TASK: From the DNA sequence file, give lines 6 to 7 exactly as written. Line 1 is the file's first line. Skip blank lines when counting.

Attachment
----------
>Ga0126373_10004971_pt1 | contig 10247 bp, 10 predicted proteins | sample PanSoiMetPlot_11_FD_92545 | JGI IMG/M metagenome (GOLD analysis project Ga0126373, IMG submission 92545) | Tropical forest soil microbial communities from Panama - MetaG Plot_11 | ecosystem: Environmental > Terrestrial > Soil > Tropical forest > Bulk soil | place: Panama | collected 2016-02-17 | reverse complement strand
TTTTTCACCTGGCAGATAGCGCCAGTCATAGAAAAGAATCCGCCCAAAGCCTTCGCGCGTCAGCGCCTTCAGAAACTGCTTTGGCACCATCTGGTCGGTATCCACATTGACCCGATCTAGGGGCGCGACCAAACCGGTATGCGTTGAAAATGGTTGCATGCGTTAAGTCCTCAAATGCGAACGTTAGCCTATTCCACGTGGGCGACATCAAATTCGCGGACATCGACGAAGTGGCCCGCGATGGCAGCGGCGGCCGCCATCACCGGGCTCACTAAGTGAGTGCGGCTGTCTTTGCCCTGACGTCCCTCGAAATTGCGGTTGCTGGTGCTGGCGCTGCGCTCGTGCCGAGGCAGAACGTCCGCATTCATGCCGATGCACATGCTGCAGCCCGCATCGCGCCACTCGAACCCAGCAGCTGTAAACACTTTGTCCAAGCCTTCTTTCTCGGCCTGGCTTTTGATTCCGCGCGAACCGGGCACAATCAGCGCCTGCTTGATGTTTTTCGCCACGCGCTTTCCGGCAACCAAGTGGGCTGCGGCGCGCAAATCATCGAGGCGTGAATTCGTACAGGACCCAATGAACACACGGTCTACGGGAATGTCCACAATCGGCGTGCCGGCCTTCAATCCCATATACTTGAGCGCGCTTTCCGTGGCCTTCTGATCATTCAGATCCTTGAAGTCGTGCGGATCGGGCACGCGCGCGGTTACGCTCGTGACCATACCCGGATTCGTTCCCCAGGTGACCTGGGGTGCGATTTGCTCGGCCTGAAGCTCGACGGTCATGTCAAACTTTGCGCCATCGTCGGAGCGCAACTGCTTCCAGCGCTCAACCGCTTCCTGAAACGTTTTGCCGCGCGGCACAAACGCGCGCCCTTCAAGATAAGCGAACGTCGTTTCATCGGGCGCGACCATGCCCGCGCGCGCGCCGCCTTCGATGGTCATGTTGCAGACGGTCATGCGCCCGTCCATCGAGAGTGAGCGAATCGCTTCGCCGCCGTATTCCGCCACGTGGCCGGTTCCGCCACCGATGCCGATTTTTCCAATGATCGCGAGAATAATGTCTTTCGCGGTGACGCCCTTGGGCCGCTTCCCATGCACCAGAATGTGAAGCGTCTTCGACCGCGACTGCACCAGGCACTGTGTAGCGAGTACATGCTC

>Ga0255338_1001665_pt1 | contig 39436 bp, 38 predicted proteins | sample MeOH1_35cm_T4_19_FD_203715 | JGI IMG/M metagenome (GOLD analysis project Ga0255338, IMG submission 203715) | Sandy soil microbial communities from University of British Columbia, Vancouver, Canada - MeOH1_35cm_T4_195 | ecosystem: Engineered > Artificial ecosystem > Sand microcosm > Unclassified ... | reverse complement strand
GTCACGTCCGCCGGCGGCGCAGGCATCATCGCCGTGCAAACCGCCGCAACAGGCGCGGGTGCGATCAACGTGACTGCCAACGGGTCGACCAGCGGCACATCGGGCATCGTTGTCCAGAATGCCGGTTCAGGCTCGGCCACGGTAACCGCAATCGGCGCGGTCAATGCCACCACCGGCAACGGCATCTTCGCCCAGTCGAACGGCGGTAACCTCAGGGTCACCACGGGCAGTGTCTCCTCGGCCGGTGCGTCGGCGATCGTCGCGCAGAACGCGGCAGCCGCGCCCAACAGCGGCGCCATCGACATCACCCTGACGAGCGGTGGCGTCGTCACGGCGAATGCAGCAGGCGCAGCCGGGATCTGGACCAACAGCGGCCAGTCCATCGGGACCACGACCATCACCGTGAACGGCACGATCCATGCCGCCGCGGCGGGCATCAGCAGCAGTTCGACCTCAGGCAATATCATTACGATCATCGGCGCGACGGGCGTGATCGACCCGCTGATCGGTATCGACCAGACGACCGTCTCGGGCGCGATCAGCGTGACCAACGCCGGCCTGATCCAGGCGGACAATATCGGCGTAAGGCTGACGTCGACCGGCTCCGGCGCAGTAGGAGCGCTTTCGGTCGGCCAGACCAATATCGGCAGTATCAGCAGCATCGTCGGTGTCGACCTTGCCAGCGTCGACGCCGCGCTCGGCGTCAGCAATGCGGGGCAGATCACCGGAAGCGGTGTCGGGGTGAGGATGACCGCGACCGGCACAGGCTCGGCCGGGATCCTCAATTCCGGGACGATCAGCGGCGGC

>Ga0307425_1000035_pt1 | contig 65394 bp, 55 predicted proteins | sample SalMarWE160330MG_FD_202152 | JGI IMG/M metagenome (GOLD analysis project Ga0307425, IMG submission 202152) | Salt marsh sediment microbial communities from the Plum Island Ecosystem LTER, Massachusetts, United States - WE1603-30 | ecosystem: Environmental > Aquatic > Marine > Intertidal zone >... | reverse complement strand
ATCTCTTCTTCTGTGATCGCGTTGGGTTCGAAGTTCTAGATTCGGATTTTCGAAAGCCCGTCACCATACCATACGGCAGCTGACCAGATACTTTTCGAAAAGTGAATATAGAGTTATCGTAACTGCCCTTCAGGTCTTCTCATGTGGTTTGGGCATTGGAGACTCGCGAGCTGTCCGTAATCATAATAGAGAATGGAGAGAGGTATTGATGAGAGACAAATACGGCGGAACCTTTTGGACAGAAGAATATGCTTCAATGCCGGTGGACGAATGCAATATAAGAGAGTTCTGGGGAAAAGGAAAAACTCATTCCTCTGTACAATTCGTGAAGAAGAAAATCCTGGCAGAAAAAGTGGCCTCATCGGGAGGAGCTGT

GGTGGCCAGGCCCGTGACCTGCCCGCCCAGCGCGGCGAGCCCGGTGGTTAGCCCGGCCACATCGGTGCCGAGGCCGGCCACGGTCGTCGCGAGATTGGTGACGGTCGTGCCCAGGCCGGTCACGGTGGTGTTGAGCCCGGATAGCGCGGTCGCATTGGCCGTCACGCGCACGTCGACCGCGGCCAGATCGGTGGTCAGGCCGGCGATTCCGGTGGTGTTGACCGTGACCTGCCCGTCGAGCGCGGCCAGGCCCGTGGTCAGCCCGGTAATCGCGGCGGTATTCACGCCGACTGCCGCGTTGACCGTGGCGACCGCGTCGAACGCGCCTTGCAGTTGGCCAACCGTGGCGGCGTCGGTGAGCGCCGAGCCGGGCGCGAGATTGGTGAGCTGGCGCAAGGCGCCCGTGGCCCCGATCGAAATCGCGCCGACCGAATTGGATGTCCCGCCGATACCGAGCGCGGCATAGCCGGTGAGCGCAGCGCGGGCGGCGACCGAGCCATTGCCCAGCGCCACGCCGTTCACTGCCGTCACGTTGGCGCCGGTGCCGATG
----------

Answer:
ATCTCTTCTTCTGTGATCGCGTTGGGTTCGAAGTTCTAGATTCGGATTTTCGAAAGCCCGTCACCATACCATACGGCAGCTGACCAGATACTTTTCGAAAAGTGAATATAGAGTTATCGTAACTGCCCTTCAGGTCTTCTCATGTGGTTTGGGCATTGGAGACTCGCGAGCTGTCCGTAATCATAATAGAGAATGGAGAGAGGTATTGATGAGAGACAAATACGGCGGAACCTTTTGGACAGAAGAATATGCTTCAATGCCGGTGGACGAATGCAATATAAGAGAGTTCTGGGGAAAAGGAAAAACTCATTCCTCTGTACAATTCGTGAAGAAGAAAATCCTGGCAGAAAAAGTGGCCTCATCGGGAGGAGCTGT

GGTGGCCAGGCCCGTGACCTGCCCGCCCAGCGCGGCGAGCCCGGTGGTTAGCCCGGCCACATCGGTGCCGAGGCCGGCCACGGTCGTCGCGAGATTGGTGACGGTCGTGCCCAGGCCGGTCACGGTGGTGTTGAGCCCGGATAGCGCGGTCGCATTGGCCGTCACGCGCACGTCGACCGCGGCCAGATCGGTGGTCAGGCCGGCGATTCCGGTGGTGTTGACCGTGACCTGCCCGTCGAGCGCGGCCAGGCCCGTGGTCAGCCCGGTAATCGCGGCGGTATTCACGCCGACTGCCGCGTTGACCGTGGCGACCGCGTCGAACGCGCCTTGCAGTTGGCCAACCGTGGCGGCGTCGGTGAGCGCCGAGCCGGGCGCGAGATTGGTGAGCTGGCGCAAGGCGCCCGTGGCCCCGATCGAAATCGCGCCGACCGAATTGGATGTCCCGCCGATACCGAGCGCGGCATAGCCGGTGAGCGCAGCGCGGGCGGCGACCGAGCCATTGCCCAGCGCCACGCCGTTCACTGCCGTCACGTTGGCGCCGGTGCCGATG